[Google Scholar]
  8. Byers B. R., Arceneaux J. E. L.. 1998; Microbial iron transport: iron acquisition by pathogenic microorganisms. Met Ions Biol Syst35:37–66
    [Google Scholar]
  9. Cao F., Lane S., Raniga P. P., Lu Y., Zhou Z., Ramon K., Chen J., Liu H.. 2006; The Flo8 transcription factor is essential for hyphal development and virulence in Candida albicans. Mol Biol Cell17:295–307
    [Google Scholar]
  10. Carlisle P. L., Banerjee M., Lazzell A., Monteagudo C., Lopez-Ribot J. L., Kadosh D.. 2009; Expression levels of a filament-specific transcriptional regulator are sufficient to determine Candida albicans morphology and virulence. Proc Natl Acad Sci U S A106:599–604
    [Google Scholar]
  11. Casas C., Aldea M., Espinet C., Gallego C., Gil R., Herrero E.. 1997; The AFT1 transcriptional factor is differentially required for expression of high-affinity iron uptake genes in Saccharomyces cerevisiae. Yeast13:621–643
    [Google Scholar]
  12. Courel M., Lallet S., Camadro J. M., Blaiseau P. L.. 2005; Direct activation of genes involved in intracellular iron use by the yeast iron-responsive transcription factor Aft2 without its paralog Aft1. Mol Cell Biol25:6760–6771
    [Google Scholar]
  13. Davis D., Edwards J. E. Jr, Mitchell A. P., Ibrahim A. S.. 2000a; Candida albicans RIM101 pH response pathway is required for host-pathogen interactions. Infect Immun68:5953–5959
    [Google Scholar]
  14. Davis D., Wilson R. B., Mitchell A. P.. 2000b; RIM101-dependent and-independent pathways govern pH responses in Candida albicans. Mol Cell Biol20:971–978
    [Google Scholar]
  15. Doedt T., Krishnamurthy S., Bockmühl D. P. B., Tebarth B., Stempel C., Russel C. L., Brown A. J. P., Ernst J. F.. 2004; APSES proteins regulate morphogenesis and metabolism in Candida albicans. Mol Biol Cell15:3167–3180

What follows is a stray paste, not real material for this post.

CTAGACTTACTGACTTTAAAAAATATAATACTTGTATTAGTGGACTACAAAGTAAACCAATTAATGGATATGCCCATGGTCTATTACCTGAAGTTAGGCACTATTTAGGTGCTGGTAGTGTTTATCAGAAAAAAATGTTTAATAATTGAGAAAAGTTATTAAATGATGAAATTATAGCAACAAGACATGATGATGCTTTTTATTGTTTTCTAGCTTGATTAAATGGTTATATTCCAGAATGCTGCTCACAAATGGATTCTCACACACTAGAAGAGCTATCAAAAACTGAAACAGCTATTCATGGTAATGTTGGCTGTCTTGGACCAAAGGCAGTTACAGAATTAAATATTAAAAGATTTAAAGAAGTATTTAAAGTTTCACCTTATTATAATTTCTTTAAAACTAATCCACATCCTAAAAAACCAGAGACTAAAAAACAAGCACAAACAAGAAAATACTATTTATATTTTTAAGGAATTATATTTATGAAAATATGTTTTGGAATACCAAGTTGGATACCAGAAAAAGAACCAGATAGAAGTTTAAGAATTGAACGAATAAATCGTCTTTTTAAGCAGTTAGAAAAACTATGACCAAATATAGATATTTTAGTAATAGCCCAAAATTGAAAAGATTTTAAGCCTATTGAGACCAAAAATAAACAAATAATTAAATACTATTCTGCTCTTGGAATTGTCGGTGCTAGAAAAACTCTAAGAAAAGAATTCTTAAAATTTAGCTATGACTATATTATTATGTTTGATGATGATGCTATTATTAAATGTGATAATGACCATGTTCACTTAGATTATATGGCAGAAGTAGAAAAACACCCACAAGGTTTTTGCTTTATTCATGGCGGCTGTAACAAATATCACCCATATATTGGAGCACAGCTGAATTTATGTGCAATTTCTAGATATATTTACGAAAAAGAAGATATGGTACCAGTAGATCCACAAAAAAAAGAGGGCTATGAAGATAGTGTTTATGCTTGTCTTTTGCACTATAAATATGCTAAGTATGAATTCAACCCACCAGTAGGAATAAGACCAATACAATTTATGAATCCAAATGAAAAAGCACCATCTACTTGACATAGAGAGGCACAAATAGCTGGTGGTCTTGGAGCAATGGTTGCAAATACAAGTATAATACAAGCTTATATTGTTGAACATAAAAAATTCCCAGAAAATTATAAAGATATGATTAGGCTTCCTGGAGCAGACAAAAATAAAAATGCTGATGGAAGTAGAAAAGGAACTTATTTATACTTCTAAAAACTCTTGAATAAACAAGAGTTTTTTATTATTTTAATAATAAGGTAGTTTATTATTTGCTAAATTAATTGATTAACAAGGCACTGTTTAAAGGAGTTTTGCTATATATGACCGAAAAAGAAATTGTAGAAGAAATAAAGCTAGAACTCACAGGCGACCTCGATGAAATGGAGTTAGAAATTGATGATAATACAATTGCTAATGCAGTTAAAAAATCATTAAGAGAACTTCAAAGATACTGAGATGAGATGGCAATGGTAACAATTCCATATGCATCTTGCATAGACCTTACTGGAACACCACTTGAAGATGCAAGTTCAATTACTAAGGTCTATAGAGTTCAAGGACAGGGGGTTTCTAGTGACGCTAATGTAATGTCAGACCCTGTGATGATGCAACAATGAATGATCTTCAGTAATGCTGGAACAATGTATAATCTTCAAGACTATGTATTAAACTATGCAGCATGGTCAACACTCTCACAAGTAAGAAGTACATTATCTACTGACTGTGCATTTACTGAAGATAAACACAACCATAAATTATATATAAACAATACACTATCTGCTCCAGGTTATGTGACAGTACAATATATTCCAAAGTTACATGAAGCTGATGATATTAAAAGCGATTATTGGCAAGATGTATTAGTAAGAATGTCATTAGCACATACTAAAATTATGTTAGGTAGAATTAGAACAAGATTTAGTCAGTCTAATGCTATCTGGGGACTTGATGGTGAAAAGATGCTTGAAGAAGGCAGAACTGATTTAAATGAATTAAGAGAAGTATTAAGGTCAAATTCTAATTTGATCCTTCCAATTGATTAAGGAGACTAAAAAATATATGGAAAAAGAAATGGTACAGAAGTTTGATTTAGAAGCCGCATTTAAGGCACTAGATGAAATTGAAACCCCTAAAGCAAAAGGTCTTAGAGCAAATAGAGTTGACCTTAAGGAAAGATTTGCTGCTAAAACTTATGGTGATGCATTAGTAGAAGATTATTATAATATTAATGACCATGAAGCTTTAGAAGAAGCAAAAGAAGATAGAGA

[Google Scholar]
  16. Homann O. R., Dea J., Noble S. M., Johnson A. D.. 2009; A phenotypic profile of the Candida albicans regulatory network. PLoS Genet5:e1000783
    [Google Scholar]
  17. Klepser M. E.. 2006; Candida resistance and its clinical relevance. Pharmacotherapy26:68S–75S
    [Google Scholar]
  18. Knight S. A., Vilaire G., Lesuisse E., Dancis A.. 2005; Iron acquisition from transferrin by Candida albicans depends on the reductive pathway. Infect Immun73:5482–5492
    [Google Scholar]
  19. Lan C. Y., Rodarte G., Murillo L. A., Jones T., Davis R. W., Dungan J., Newport G., Agabian N.. 2004; Regulatory networks affected by iron availability in Candida albicans. Mol Microbiol53:1451–1469
    [Google Scholar]
  20. Liang Y., Gui L., Wei D.-S., Zheng W., Xing L.-J., Li M.-C.. 2009; Candida albicans ferric reductase FRP1 is regulated by direct interaction with Rim101p transcription factor. FEMS Yeast Res9:270–277